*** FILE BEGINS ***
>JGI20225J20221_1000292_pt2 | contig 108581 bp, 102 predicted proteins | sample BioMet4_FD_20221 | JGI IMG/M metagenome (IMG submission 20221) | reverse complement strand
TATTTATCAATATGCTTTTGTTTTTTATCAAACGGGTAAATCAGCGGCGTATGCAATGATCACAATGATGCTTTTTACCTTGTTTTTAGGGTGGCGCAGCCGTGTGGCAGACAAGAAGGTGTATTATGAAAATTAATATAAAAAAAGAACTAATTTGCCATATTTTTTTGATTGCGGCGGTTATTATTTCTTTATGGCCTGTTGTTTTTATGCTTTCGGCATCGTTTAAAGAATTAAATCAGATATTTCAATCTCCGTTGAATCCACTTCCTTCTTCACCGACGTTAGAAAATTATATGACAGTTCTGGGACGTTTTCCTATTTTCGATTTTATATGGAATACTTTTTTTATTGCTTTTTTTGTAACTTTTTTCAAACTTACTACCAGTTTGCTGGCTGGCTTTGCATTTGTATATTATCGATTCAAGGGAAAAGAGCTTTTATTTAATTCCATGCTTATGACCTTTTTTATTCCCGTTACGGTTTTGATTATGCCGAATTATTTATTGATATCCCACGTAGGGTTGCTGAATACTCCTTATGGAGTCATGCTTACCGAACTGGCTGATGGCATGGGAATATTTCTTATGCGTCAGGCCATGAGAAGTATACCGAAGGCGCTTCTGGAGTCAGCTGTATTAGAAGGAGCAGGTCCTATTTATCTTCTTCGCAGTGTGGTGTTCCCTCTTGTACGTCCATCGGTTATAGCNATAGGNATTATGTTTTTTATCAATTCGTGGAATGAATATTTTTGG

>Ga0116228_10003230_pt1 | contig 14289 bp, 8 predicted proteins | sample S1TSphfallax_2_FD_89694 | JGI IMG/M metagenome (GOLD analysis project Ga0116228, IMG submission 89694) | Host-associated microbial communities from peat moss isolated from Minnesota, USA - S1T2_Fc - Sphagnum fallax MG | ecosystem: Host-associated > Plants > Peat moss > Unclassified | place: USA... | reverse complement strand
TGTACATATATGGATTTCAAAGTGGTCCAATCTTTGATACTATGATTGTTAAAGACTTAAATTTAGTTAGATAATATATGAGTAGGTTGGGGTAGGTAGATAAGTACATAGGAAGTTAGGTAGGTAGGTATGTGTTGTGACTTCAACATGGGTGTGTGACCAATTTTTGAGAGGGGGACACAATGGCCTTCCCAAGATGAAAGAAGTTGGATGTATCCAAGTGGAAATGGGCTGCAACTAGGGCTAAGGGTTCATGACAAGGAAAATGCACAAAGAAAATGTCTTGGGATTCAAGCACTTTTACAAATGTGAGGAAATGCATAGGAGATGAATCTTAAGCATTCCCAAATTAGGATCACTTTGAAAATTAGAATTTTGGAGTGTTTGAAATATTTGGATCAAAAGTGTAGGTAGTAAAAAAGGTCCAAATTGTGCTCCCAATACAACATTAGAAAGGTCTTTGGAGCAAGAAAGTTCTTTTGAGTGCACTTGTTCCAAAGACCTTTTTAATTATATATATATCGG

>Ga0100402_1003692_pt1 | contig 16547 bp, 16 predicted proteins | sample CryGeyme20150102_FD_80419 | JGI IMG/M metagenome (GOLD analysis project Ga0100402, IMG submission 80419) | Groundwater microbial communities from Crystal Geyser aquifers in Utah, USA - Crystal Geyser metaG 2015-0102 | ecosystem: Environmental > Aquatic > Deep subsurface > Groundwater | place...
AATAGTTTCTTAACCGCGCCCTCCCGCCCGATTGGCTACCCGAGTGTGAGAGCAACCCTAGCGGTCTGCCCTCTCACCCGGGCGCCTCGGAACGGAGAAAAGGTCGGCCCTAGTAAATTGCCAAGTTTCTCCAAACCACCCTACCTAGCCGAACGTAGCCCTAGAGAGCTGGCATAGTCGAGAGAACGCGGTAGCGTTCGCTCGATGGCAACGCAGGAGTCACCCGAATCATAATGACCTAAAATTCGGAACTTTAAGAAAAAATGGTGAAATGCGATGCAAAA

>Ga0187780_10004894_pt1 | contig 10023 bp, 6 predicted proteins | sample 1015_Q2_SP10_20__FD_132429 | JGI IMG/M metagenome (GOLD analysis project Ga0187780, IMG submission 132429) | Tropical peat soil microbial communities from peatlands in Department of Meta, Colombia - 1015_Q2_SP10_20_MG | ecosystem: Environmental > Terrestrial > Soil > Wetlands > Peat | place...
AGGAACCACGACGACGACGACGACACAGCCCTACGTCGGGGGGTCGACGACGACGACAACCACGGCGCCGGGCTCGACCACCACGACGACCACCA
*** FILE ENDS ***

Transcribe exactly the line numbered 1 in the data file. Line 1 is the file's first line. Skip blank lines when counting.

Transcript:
>JGI20225J20221_1000292_pt2 | contig 108581 bp, 102 predicted proteins | sample BioMet4_FD_20221 | JGI IMG/M metagenome (IMG submission 20221) | reverse complement strand